During my visit, my doctor confirmed that I had experienced FGM. I calmly asked him what stage of it I had experienced. He told me that my clitoris and one of my vaginal lips were gone but that I had not been sewn up. I had a mixed reaction of relief and shock. Relief about finally having confirmation for what I had long suspected; but shock to know that I was really a survivor. I asked the doctor if I would ever be able to have sex. He told me that I would, but that I would have to find a very patient partner who would be willing to explore my pleasure with me.   

I left that doctor’s visit feeling confused. I suddenly had this huge secret that I couldn’t share with anyone. I wondered if other girls I knew had also experienced this. I knew that it was likely that most of my mother’s generation had gone through this but I wondered if any of my peers had as well. I also began to feel depressed. Who would ever want to have sex with me? I feared that a romantic partner would take one look at my vagina and run out the door. I felt hideous.  

I needed more answers about when this happened to me and why. After much thought and apprehension, I decided to ask the person who would likely have the best answers: my mother. I was intimidated by the thought of discussing this with her for the first time. When I brought the issue up, my mother seemed unsurprised by my line of questioning. She explained to me that she had it done and so had most of her female friends and family members. She explained that she thought it was a religious requirement at the time. But later, she learned that it was not a part of our religion. As a result, I am the last woman in our family to experience the procedure. Being able to finally discuss this with her made me feel less alone and I could not help but soften towards her. After all, she was a survivor too.

After, Part II

I graduated high school and went on to university. As all of my friends continued to lose their virginity, I held on to mine. I held on to it not out of a specific belief in saving my virginity for marriage but because of the terror I felt at the thought of having to explain to someone that I was an FGM survivor. I sensed that their reaction would be one of two; pity or disgust. I was interested in neither.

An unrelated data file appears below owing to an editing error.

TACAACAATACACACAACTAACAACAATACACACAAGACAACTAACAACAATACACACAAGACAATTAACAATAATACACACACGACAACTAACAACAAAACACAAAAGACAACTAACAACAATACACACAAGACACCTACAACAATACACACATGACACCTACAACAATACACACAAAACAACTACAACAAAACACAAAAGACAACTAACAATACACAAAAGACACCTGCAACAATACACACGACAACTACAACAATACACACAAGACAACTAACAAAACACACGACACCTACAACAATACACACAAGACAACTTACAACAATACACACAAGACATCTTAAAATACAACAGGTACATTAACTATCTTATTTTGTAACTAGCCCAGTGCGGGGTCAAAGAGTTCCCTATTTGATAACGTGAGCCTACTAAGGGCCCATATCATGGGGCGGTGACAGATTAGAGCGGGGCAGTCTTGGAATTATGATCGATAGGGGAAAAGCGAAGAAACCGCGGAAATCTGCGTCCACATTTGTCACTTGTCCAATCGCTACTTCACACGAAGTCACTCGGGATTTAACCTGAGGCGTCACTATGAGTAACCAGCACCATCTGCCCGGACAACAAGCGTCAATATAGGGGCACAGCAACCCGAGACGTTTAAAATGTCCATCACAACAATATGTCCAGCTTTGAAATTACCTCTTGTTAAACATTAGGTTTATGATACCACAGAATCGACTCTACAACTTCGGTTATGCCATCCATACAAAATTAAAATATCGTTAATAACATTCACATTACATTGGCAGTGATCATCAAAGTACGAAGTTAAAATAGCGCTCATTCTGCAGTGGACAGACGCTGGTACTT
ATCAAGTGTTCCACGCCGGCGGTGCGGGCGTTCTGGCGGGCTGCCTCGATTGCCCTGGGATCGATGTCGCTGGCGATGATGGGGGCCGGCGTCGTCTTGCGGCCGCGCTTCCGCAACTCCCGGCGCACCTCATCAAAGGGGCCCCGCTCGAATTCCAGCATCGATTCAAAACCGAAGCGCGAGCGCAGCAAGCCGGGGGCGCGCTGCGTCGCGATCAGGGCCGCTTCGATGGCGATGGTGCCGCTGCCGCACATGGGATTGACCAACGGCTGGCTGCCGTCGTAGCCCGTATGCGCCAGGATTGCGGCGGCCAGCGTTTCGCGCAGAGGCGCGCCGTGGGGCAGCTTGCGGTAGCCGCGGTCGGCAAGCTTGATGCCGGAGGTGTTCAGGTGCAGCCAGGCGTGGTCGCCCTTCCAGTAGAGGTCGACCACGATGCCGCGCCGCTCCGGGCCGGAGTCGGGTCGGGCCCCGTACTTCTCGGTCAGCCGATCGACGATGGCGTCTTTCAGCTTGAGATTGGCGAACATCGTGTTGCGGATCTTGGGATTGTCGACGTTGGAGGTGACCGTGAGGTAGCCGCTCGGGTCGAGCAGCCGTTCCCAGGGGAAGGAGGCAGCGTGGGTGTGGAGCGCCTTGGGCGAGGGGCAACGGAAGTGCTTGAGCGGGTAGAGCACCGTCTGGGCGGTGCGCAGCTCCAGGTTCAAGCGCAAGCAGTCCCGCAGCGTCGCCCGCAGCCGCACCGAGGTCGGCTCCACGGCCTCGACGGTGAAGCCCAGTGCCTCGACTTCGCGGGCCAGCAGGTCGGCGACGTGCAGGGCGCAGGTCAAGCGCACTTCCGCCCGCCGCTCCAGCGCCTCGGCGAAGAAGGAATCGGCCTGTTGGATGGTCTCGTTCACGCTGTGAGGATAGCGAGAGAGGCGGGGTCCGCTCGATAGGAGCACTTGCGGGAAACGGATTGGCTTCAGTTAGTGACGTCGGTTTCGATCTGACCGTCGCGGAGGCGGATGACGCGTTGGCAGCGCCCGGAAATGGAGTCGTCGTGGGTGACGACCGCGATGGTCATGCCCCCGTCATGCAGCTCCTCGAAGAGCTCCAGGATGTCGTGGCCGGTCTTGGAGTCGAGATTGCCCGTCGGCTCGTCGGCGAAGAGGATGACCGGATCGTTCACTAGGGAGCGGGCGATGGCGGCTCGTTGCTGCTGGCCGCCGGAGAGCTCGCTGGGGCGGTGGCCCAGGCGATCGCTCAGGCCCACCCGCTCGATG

I had several romantic partners throughout my time in college. I never reached a level of physical intimacy with my partners because I was always afraid. This constant fear and anxiety around physical intimacy led to many sour relationships. Each partner eventually grew frustrated by the fact that I wouldn't have sex. In response to my frustrating love life, I took a long break to focus on myself. 

After a year of abstaining from dating, I finally met a partner who made me feel incredibly safe. Unlike my former partners, my new partner never pressured me to have sex. They made it very clear that it was completely my decision whether I wanted to have sex at all and that they were interested in being in a partnership with me no matter what my decision was. For the first time in my romantic life, I felt safe and loved.

With this new partnership, I contemplated physical intimacy for the first time. I went over it in my head for months. One night, I worked up the courage to have a discussion with my partner. I had never admitted to being an FGM survivor to any of my romantic partners before. I was terrified that my body would horrify my partner as soon as I told them. However, their response was nothing that I expected. They were understanding, loving and judgment free. The pity or disgust I had been expecting to be directed at me never came. The sense of relief that I felt was tremendous.

With the newfound self-confidence and sense of safety I felt, I began to explore my sexuality. I had always assumed that sex would be painful for me. But my partner was incredibly patient and kind. They paid careful attention to my body and were utterly devoted to helping me experience a type of pleasure that I had never known before: my first orgasm. I never thought I would be able to achieve an orgasm. I simply did not know enough about my own body or what parts still had feeling.

These new experiences taught me that sex could be for pleasure and not just for marriage and procreation. I became someone that I did not recognize. I loved sex! I felt safe and I felt desirable. I explored my sexuality furiously. I also had many, many orgasms. My partner also encouraged me to explore my own body and helped me realize that I could give myself orgasms. They encouraged me to pursue my pleasure unapologetically. This is a gift that I will always treasure.

Over time, my perception of myself began to change. I began to realize that nothing was wrong with me. That I was deserving of love and of pleasure. That my body did not need fixing. Ultimately, I learned that the state of my vagina didn’t define me.